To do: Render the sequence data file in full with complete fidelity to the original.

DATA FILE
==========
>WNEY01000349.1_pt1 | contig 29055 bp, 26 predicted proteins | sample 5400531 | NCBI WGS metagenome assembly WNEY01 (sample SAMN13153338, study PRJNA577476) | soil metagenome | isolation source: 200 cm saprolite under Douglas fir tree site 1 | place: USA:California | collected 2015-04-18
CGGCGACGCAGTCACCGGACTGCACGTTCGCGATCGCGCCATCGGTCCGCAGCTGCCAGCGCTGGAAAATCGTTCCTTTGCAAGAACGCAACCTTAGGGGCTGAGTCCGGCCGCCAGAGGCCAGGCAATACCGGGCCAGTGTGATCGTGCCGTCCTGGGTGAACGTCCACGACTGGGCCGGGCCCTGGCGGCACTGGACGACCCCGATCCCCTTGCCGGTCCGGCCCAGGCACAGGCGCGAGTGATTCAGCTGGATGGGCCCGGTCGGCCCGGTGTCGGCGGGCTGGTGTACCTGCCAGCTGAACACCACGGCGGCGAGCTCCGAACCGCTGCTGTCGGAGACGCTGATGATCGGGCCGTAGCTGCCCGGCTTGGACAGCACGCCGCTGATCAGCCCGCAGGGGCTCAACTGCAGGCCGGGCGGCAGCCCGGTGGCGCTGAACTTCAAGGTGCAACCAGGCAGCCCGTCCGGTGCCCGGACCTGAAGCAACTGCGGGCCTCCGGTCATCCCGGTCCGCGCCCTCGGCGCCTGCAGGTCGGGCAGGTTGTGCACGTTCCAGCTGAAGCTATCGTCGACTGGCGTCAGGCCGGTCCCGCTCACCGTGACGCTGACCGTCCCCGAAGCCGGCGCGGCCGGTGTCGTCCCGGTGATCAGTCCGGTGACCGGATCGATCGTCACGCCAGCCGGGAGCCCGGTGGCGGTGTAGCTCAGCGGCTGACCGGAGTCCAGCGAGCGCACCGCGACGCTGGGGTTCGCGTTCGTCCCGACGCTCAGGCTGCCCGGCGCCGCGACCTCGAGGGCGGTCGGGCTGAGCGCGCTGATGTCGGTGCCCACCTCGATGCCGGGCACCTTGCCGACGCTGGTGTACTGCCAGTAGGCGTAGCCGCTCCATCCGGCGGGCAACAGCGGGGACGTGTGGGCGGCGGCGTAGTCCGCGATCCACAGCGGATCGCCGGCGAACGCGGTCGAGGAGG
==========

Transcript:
>WNEY01000349.1_pt1 | contig 29055 bp, 26 predicted proteins | sample 5400531 | NCBI WGS metagenome assembly WNEY01 (sample SAMN13153338, study PRJNA577476) | soil metagenome | isolation source: 200 cm saprolite under Douglas fir tree site 1 | place: USA:California | collected 2015-04-18
CGGCGACGCAGTCACCGGACTGCACGTTCGCGATCGCGCCATCGGTCCGCAGCTGCCAGCGCTGGAAAATCGTTCCTTTGCAAGAACGCAACCTTAGGGGCTGAGTCCGGCCGCCAGAGGCCAGGCAATACCGGGCCAGTGTGATCGTGCCGTCCTGGGTGAACGTCCACGACTGGGCCGGGCCCTGGCGGCACTGGACGACCCCGATCCCCTTGCCGGTCCGGCCCAGGCACAGGCGCGAGTGATTCAGCTGGATGGGCCCGGTCGGCCCGGTGTCGGCGGGCTGGTGTACCTGCCAGCTGAACACCACGGCGGCGAGCTCCGAACCGCTGCTGTCGGAGACGCTGATGATCGGGCCGTAGCTGCCCGGCTTGGACAGCACGCCGCTGATCAGCCCGCAGGGGCTCAACTGCAGGCCGGGCGGCAGCCCGGTGGCGCTGAACTTCAAGGTGCAACCAGGCAGCCCGTCCGGTGCCCGGACCTGAAGCAACTGCGGGCCTCCGGTCATCCCGGTCCGCGCCCTCGGCGCCTGCAGGTCGGGCAGGTTGTGCACGTTCCAGCTGAAGCTATCGTCGACTGGCGTCAGGCCGGTCCCGCTCACCGTGACGCTGACCGTCCCCGAAGCCGGCGCGGCCGGTGTCGTCCCGGTGATCAGTCCGGTGACCGGATCGATCGTCACGCCAGCCGGGAGCCCGGTGGCGGTGTAGCTCAGCGGCTGACCGGAGTCCAGCGAGCGCACCGCGACGCTGGGGTTCGCGTTCGTCCCGACGCTCAGGCTGCCCGGCGCCGCGACCTCGAGGGCGGTCGGGCTGAGCGCGCTGATGTCGGTGCCCACCTCGATGCCGGGCACCTTGCCGACGCTGGTGTACTGCCAGTAGGCGTAGCCGCTCCATCCGGCGGGCAACAGCGGGGACGTGTGGGCGGCGGCGTAGTCCGCGATCCACAGCGGATCGCCGGCGAACGCGGTCGAGGAGG